The use of dry powder fire extinguishers indoors

In this post we look at the use of dry powder fire extinguishers indoors. Dry powder fire extinguishers are very versatile. They can be used on Class A, B and C fires and also on fires involving electricity. If this is the case why not just use this one type of fire extinguisher in the workplace? It will mean only one type of extinguisher is required and therefore save money. Additionally it would avoid confusion on which extinguisher to use on a particular type of fire. At first glance dry powder fire extinguishers seem like a one stop solution however is this truly the case? In this post we explores some of the pros and cons and then look at what the British Standards have to say.

powder fire extinguisher

Advantages of dry powder fire extinguishers

  • Low temperature use – dry powder fire extinguishers are great because they do not freeze outdoors in low temperatures. This is especially important in the winter months that we experience in the UK when temperatures can sink below freezing. 
  • High fire ratings – when you compare the fire ratings to other extinguishers it is quickly apparent that powder extinguishers have much better fire ratings. A standard 6L water extinguisher would typically have a 13A rating and 6L foam  21A / 144B. In comparison a 6KG powder extinguisher will typically have a rating of 27A / 183B twice that of water and better than foam. 
  • Multipurpose –  powder fire extinguishers can be used on Class A, B and C fires and also fires involving electricity.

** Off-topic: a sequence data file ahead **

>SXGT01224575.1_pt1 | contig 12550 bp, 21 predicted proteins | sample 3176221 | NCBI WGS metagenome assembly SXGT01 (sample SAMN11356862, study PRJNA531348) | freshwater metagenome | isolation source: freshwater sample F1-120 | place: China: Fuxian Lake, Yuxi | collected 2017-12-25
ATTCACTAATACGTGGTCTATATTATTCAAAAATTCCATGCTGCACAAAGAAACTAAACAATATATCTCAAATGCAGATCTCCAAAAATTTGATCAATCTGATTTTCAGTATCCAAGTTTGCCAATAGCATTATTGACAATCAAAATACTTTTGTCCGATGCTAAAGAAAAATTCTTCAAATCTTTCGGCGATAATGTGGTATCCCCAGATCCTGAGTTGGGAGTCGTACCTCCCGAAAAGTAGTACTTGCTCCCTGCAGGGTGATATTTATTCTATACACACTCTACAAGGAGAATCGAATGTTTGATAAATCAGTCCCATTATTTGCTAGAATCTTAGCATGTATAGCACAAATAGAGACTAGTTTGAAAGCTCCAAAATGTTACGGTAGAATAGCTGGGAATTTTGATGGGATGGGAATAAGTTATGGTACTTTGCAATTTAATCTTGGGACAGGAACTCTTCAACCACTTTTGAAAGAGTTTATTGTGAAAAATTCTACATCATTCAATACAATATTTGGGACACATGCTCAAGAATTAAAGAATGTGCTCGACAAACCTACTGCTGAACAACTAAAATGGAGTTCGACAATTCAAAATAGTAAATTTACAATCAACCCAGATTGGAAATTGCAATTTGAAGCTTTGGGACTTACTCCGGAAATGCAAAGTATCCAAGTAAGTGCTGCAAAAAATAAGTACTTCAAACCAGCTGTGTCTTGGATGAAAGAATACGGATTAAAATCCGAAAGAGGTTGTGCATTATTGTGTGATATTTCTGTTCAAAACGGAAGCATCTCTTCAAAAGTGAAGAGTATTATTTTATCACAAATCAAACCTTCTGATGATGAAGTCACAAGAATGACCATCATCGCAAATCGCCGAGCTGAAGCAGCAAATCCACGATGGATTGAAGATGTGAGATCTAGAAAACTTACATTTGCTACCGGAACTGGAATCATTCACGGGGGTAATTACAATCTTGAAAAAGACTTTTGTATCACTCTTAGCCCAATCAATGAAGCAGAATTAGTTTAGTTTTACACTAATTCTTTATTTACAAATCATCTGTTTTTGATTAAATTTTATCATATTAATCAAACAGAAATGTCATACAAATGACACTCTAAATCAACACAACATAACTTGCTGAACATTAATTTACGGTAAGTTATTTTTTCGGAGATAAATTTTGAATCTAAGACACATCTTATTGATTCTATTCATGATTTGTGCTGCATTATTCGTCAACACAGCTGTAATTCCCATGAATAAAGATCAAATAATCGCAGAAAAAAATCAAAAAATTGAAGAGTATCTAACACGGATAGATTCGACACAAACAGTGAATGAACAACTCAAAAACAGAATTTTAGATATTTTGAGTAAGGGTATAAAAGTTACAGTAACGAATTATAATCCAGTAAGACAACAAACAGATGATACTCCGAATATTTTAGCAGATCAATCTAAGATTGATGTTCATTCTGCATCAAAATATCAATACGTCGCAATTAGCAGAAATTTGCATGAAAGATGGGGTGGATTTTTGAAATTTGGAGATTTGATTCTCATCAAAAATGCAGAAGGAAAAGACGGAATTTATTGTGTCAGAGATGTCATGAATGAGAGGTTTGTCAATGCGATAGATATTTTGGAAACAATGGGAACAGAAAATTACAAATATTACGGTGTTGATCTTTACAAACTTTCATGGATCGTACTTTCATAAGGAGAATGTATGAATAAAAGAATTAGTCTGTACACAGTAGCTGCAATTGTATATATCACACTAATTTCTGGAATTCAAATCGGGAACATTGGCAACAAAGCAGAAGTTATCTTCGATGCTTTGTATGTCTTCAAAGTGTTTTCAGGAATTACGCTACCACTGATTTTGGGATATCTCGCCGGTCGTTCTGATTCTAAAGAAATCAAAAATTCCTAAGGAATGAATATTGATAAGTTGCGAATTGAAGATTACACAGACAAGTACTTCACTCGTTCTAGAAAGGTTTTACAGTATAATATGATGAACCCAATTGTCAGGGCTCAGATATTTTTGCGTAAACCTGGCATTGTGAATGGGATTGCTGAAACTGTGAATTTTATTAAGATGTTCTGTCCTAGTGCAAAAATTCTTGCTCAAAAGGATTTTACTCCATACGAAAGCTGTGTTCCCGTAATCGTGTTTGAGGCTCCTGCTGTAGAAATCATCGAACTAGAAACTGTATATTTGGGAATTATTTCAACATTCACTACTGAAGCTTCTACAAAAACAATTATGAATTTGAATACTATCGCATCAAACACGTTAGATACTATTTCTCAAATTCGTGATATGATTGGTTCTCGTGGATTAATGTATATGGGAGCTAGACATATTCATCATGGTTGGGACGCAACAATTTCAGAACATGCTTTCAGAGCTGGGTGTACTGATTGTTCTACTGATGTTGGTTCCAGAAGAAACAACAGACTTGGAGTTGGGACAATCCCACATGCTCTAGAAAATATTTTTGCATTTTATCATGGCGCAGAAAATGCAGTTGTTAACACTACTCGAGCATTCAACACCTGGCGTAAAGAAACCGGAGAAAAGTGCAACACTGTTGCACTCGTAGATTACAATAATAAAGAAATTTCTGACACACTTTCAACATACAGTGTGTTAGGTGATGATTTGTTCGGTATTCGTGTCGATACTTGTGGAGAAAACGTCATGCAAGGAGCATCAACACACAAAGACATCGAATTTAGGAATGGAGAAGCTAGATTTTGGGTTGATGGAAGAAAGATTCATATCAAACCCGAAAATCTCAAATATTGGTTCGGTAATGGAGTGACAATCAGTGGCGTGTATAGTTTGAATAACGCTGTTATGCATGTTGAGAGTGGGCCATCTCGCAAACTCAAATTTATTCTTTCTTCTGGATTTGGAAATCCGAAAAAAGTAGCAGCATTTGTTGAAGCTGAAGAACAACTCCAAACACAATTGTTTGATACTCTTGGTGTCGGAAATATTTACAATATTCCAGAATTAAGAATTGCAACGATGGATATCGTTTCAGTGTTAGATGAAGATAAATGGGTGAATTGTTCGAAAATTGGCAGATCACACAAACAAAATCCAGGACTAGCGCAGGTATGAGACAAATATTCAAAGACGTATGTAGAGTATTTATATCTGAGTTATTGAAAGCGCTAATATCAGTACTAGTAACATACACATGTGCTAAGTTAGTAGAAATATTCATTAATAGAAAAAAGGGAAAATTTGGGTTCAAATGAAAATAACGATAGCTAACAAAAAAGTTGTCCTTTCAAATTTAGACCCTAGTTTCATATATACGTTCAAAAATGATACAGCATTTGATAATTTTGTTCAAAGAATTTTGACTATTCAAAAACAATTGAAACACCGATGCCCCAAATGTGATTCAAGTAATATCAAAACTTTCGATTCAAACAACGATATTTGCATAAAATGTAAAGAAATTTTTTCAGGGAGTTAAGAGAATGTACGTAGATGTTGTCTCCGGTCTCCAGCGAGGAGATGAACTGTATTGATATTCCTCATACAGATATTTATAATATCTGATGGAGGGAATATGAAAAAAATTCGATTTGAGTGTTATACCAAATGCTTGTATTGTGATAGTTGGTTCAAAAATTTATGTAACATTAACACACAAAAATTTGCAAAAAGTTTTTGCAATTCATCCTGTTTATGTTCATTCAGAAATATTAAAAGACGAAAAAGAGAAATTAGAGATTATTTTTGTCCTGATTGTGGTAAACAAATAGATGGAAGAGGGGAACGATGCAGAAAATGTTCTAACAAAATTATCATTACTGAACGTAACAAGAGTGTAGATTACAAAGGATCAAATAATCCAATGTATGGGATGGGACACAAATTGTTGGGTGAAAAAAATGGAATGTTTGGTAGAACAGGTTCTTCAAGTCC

Disadvantages of dry powder fire extinguishers used indoors

  • Mess – setting off a dry powder extinguisher indoors creates a lot of mess. This may take a considerable amount of time and effort to clean up. Powder may also enter equipment through vents and fans and accumulate inside. To illustrate if used in a server room, it is likely that powder would actively be drawn into the equipment by the cooling fans. 
  • Visibility – discharging a dry powder extinguisher indoors reduce visibility. When discharged they can create a large cloud of powder that can hang in the air. This can have the same effect as smoke and obscure escape routes and fire exits. This is a particular problem where occupants of the building may not be familiar with the layout. 
  • Breathing problems – discharging a powder extinguisher indoors may cause breathing problems. People with chronic respiratory problems such as asthma and bronchitis may suffer lung irritation through inhaling the powder. This may pose a safety hazard as there is the potential to cause a medical emergency which compromises the safe evacuation of the building in the event of a fire.


BS5306 Part 8 2012 acknowledges the problems associated with the use of dry powder extinguishers in buildings. It states that they should not generally be specified for use indoors unless a health and safety risk assessment deems this appropriate. As an example it would be unlikely that you could justify the use of powder extinguishers in an office. Water and CO2 extinguishers would likely cover the fire risks present without any of the negative aspects of power extinguishers. 


As can be seen, for most work places dry powder extinguishers are unlikely to be good choice for use indoors. If used indoors they would create a large amount of mess and may even pose a safety hazard. Exceptions to this would be places where their use could be justified by a risk assessment.  Some common examples would be workshops and garages where fire risks include running fuel fires or flammable gasses.